Purpose At Work: Lessons From Interface On How To Lead With Purpose

The manufacturing and building sectors have long been major contributors to the environmental emergency. Of late, though, some vanguards in manufacturing and building are also leading the charge toward impactful social- and environmental purpose by, for example, finding innovative ways to produce carbon net-positive products.

Interface, a global manufacturer of commercial and residential flooring, and the world’s largest manufacturer of modular tile, launched a carbon-negative flooring product in 2020. It was a milestone moment for the Atlanta-based B2B company, which has been a circularity-in-manufacturing pioneer for more than a quarter century.

A founder floored

It all began with the “Mission Zero” plan its late founder, Ray C. Anderson, instituted in 1994. “Interface had started in the early seventies with an innovative product idea — the concept of modular flooring or what everyone now knows as ‘carpet tiles’ or ‘carpet squares’,” says Erin Meezan, Chief Sustainability Officer. “And Ray Anderson built it into a billion-dollar business. Then about 25 years into its life, he had an epiphany. A fundamental change of mindset about the role of business and sustainability.” Anderson — everyone calls him “Ray” — had launched the company on an audacious path to become not only a sustainable — but a regenerative — business.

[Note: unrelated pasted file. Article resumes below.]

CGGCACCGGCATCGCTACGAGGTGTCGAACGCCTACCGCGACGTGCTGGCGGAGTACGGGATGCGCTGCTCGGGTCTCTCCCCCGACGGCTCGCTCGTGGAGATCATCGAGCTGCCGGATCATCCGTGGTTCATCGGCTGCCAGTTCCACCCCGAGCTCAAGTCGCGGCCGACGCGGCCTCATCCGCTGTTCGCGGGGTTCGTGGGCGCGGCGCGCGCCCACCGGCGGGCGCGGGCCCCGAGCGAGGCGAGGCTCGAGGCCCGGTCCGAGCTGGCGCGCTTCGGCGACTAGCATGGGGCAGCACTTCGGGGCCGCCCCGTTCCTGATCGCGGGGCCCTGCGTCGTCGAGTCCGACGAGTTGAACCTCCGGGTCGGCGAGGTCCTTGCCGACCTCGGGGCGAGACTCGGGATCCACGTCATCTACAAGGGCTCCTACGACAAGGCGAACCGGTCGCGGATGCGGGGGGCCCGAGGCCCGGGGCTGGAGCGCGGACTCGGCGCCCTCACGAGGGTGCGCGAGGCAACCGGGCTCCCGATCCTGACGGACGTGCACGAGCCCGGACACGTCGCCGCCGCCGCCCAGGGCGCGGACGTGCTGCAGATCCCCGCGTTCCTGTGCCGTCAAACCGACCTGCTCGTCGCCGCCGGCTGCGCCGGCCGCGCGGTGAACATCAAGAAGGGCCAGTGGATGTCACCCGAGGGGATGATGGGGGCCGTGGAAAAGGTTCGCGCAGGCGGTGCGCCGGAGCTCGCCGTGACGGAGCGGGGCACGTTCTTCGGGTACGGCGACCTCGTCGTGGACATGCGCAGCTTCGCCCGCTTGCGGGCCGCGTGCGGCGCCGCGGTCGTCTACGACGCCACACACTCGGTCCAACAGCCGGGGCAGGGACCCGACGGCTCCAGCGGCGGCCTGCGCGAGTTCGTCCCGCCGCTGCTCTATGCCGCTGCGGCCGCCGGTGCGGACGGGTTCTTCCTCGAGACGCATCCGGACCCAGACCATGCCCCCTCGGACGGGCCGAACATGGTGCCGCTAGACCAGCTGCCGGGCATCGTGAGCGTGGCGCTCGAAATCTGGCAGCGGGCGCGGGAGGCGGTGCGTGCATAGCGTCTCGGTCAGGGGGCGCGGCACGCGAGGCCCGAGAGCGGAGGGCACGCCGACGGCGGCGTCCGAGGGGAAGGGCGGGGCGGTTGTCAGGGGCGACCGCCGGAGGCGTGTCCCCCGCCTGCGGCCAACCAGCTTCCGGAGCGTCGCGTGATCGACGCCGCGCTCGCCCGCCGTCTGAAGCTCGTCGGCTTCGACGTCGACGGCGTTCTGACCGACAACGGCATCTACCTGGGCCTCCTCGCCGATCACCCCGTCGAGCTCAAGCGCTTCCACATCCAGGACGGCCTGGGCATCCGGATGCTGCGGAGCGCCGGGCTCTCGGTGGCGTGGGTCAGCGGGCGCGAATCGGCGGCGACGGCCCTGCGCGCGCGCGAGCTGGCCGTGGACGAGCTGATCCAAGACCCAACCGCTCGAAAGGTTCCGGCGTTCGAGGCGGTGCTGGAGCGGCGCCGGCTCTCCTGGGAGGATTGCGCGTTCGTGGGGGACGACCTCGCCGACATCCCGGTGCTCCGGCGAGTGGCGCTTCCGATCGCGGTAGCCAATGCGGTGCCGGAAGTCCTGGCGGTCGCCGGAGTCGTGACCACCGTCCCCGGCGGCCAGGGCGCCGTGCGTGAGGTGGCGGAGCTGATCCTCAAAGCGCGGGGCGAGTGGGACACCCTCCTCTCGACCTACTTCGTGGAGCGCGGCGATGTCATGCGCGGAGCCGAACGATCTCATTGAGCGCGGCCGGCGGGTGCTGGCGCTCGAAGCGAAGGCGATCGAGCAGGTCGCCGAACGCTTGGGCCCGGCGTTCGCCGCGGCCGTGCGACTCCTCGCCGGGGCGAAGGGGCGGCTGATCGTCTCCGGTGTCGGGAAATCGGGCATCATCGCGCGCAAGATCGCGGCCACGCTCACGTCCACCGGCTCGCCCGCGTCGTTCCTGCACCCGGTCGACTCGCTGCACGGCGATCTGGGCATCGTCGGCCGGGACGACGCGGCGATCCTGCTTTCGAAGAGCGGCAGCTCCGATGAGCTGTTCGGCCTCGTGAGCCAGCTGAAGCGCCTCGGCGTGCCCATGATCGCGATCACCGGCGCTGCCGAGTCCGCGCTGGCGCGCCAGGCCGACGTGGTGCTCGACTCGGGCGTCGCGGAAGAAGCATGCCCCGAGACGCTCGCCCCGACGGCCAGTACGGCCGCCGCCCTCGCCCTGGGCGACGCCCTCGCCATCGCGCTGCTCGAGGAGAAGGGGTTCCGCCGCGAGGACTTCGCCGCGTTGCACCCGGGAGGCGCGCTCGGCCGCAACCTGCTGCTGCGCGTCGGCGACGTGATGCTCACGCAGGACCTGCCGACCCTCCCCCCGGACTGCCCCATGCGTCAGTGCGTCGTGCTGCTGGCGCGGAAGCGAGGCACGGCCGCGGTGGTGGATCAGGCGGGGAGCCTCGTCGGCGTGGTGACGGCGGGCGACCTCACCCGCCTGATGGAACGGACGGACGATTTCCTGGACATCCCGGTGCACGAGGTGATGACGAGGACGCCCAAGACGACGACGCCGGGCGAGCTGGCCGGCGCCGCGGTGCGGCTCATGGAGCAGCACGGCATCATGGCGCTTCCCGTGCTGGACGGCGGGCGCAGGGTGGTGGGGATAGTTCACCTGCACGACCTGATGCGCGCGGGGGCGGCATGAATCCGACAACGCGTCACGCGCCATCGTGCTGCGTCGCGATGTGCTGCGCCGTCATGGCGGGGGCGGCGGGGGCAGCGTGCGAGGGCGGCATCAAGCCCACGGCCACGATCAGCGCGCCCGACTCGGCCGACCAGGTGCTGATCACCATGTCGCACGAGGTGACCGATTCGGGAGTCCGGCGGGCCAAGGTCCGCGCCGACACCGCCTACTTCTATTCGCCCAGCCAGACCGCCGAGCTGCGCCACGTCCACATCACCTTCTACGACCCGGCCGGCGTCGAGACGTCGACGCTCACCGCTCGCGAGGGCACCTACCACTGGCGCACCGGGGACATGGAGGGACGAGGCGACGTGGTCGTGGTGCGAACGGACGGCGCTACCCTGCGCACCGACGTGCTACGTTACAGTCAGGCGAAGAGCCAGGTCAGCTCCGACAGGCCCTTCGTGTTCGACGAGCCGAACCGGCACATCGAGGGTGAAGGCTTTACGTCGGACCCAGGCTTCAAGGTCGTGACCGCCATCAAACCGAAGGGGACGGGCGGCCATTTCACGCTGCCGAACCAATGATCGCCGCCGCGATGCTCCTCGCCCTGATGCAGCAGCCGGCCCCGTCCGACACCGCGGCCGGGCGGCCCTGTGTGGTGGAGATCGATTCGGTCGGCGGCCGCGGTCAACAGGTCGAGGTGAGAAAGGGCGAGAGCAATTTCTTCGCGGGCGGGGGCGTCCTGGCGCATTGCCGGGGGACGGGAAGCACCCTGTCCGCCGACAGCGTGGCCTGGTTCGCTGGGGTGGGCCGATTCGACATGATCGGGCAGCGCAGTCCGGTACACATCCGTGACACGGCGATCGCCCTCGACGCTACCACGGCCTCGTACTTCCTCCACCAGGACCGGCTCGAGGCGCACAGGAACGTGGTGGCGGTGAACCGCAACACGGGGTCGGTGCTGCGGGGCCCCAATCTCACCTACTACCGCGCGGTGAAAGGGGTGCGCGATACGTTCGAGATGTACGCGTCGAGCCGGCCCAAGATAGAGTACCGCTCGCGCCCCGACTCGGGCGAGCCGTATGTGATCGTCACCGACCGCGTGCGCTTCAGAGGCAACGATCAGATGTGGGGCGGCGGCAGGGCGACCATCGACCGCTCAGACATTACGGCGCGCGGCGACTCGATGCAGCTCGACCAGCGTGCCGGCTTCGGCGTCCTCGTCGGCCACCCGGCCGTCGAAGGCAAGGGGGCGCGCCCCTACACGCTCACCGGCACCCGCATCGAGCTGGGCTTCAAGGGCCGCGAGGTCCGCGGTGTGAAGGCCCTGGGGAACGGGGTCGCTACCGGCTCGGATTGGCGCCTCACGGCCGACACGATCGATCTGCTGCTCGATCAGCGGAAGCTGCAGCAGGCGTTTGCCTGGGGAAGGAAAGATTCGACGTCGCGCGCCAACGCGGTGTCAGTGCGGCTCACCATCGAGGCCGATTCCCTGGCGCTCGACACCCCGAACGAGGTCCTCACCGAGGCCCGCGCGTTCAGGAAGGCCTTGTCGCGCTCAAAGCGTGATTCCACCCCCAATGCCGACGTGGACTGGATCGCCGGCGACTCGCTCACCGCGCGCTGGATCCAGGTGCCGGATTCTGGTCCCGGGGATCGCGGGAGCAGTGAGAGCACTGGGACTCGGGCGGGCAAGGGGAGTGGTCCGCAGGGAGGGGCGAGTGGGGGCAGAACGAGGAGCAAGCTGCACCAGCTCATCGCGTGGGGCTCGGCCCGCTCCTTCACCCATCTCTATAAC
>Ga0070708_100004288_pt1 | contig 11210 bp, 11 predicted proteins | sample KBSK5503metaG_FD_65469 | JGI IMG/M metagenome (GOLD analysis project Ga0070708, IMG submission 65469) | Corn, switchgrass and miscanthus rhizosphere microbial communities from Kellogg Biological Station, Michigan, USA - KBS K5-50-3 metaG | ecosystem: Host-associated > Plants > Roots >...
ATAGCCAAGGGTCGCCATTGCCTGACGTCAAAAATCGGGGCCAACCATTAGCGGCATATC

Why this massive change of heart and mind? Ray had read ecologist and entrepreneur Paul Hawken’s book, The Ecology of Commerce — what Ray described as a “spear in the chest moment” for him and his company. Neither was ever the same again.

Getting in on the ground floor

Ray led his industry and beyond with the decision not to be complicit in the environmental crisis anymore. Even though few — if any — of its competitors were on the same path in the mid ’90s, Interface set aggressive zero targets in many areas: zero waste to landfill, zero fossil-fuel energy use, zero process water use, and zero greenhouse gas emissions (GGEs). In 2019, the company celebrated the 25th anniversary of Ray’s original mission — and some pretty impressive achievements:

By then, it had reduced its GGEs by 95 percent, the company reported. Ninety-eight percent of the energy it used around the world at the time derived from renewable sources (100 percent in the US and Europe). It had cut its waste to landfill by 92 percent.

It wasn’t enough for the new company leadership. Though “we’ve spent the better part of the last 26 years getting to zero,” says Meezan, “now we’re working on what’s beyond zero.”

Interface demonstrates a key point in the movement of movements toward a more circular economy and a healthier environment. Everyone must do their part. This is all about the We. No one else will swoop in and save us. That likely means you — whatever your line. “When we think about the contributors to global carbon emissions, we might think about fossil fuels first. We think about transportation,” says Meezan. “We don’t immediately consider buildings.”